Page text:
The Jesuit Centre for Faith and Justice in Dublin have been responding to the Irish housing crisis over the past several years. This includes a letter in the Irish Times on 16 October 2018 by deputy director Eoin Carroll who responds to journalist Fintan O’Toole’s analysis of the situation.
In the letter Mr Carroll states:
“The willingness of the Government to spend hundreds of millions on rent subsidies – paying landlords to provide for social need – is even more shocking than noted by Fintan O’Toole (“Snobbery is at the root of the housing crisis”, Opinion & Analysis, October 13th).
“Your columnist points out that €7.8 million was spent on rent supplement in 1990; however, his calculation of €535 million in 2018 is some way out. While the final spend might be less than expected, €729.5 million, equivalent to €2 million per day, was provided this year to the gamut of rent subsidy programmes. Last week’s budget announcements for 2019 have increased these further to €844.4 million, €2.3 million per day. By 2021 it is likely we will have tipped the billion euro mark.”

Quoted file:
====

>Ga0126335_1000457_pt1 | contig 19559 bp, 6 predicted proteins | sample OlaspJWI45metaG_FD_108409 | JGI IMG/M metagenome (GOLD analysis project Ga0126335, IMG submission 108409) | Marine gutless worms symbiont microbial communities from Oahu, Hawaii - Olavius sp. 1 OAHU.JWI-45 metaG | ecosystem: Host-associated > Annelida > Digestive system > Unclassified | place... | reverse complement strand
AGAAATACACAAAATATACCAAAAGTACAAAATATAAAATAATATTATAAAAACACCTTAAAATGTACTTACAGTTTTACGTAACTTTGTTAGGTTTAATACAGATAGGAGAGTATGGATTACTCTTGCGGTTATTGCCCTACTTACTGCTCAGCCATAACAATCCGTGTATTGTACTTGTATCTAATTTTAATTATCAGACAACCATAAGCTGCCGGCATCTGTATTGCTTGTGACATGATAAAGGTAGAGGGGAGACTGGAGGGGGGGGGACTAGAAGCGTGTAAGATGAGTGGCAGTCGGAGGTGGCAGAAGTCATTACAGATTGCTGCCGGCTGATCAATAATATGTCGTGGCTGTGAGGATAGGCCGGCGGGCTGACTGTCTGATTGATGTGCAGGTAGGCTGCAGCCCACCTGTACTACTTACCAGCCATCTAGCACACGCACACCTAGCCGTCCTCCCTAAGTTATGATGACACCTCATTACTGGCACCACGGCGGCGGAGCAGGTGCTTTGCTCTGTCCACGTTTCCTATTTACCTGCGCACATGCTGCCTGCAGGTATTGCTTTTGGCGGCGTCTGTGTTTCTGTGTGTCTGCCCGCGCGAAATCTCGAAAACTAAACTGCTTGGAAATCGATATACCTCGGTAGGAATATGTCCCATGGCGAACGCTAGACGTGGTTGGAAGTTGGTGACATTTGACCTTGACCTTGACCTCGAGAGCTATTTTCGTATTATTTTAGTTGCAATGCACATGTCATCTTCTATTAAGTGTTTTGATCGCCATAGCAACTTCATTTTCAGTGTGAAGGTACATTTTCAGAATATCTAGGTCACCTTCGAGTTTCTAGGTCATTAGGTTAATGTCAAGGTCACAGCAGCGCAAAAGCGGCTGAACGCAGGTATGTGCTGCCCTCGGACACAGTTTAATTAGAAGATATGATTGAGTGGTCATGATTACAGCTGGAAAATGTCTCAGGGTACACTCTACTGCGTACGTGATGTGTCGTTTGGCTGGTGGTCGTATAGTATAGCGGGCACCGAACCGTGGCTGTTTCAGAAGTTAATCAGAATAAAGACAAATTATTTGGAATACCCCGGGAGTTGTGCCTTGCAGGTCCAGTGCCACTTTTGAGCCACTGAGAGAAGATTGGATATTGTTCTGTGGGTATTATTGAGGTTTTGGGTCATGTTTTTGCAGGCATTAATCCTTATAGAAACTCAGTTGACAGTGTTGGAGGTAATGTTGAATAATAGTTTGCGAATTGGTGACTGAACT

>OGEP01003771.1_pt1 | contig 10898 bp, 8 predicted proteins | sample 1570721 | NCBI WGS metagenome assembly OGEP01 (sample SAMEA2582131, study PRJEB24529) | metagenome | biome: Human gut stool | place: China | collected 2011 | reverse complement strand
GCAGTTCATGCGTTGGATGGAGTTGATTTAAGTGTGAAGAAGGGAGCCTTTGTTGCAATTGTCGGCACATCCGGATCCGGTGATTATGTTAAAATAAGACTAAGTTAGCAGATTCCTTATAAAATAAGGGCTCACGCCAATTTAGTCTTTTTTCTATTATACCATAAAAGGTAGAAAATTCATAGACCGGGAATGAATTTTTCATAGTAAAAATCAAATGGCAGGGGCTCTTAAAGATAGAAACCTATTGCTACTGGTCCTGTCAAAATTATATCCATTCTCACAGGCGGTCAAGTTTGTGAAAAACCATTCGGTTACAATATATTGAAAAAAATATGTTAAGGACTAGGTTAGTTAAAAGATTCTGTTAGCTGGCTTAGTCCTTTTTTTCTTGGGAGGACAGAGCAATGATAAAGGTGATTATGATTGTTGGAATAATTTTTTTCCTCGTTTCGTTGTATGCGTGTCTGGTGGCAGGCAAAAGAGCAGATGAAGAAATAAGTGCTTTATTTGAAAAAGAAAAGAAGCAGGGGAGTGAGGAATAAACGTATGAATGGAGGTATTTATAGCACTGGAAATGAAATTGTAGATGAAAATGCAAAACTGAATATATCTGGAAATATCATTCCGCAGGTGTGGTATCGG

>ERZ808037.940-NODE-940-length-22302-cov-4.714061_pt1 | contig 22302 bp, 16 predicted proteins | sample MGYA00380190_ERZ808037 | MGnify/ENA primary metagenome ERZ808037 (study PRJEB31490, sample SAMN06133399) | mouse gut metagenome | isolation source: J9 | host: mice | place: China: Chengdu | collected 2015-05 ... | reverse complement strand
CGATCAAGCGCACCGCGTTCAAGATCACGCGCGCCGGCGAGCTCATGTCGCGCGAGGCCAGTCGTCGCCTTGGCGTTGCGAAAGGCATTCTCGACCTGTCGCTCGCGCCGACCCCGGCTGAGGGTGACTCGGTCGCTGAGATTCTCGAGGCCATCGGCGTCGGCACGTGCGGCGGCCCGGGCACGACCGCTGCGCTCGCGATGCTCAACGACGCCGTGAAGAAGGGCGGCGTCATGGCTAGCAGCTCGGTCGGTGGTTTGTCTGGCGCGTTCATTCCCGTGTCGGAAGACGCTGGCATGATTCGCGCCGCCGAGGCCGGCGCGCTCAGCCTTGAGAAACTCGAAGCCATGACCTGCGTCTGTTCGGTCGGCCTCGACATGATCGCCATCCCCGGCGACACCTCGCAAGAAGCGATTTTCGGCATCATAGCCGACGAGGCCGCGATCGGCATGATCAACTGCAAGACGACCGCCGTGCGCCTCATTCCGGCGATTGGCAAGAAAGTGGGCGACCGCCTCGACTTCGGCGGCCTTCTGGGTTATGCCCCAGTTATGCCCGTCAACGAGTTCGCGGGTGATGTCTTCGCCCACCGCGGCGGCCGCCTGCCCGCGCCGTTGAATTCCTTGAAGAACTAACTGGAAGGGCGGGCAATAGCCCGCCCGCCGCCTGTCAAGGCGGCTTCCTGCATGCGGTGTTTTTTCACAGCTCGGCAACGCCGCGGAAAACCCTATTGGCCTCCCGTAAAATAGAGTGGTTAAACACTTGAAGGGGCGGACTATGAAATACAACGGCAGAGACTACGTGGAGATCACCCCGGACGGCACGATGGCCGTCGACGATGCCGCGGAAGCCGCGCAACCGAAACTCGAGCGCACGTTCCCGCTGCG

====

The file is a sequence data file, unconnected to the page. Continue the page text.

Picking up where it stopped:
Mr Carroll adds:
“Today, people stuck renting – those with insufficient incomes to buy – know well that it would be cheaper to pay a mortgage than continue paying rent. The same can be said for the State.
“While several reports since 2006 have suggested that leasing, and the use of the housing assistance payment (HAP), were more or as cost effective, these claims can no longer be made.”
“The Department of Public Expenditure and Reform’s own report, Current and Capital Expenditure on Social Housing Delivery Mechanisms (July 2018), ultimately comes to this conclusion too. It points out that when ‘… prices within the general housing market are higher’ it is more cost effective to construct than deliver units through mechanisms such as HAP and leasing. In the major urban areas, this has been the reality for some time.”
Mr Carroll concludes:
“This continued provision of public housing through private landlords, with public money, is not only more expensive, it has not added a single unit to the public housing stock and needs to stop. Now it is time for a public housing building boom.”